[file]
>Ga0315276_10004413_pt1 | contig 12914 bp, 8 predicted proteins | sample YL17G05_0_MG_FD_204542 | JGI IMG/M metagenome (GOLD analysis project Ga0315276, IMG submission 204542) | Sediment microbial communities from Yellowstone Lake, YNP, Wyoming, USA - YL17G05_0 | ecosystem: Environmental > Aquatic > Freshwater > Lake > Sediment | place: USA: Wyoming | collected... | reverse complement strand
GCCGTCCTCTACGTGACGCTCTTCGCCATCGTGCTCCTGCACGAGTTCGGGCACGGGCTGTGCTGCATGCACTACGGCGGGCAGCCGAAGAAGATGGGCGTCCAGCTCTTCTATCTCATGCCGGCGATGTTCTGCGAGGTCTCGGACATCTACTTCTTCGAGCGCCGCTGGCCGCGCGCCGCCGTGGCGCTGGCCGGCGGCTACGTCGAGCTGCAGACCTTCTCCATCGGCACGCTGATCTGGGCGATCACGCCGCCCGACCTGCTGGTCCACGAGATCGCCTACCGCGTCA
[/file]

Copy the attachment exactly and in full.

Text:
>Ga0315276_10004413_pt1 | contig 12914 bp, 8 predicted proteins | sample YL17G05_0_MG_FD_204542 | JGI IMG/M metagenome (GOLD analysis project Ga0315276, IMG submission 204542) | Sediment microbial communities from Yellowstone Lake, YNP, Wyoming, USA - YL17G05_0 | ecosystem: Environmental > Aquatic > Freshwater > Lake > Sediment | place: USA: Wyoming | collected... | reverse complement strand
GCCGTCCTCTACGTGACGCTCTTCGCCATCGTGCTCCTGCACGAGTTCGGGCACGGGCTGTGCTGCATGCACTACGGCGGGCAGCCGAAGAAGATGGGCGTCCAGCTCTTCTATCTCATGCCGGCGATGTTCTGCGAGGTCTCGGACATCTACTTCTTCGAGCGCCGCTGGCCGCGCGCCGCCGTGGCGCTGGCCGGCGGCTACGTCGAGCTGCAGACCTTCTCCATCGGCACGCTGATCTGGGCGATCACGCCGCCCGACCTGCTGGTCCACGAGATCGCCTACCGCGTCA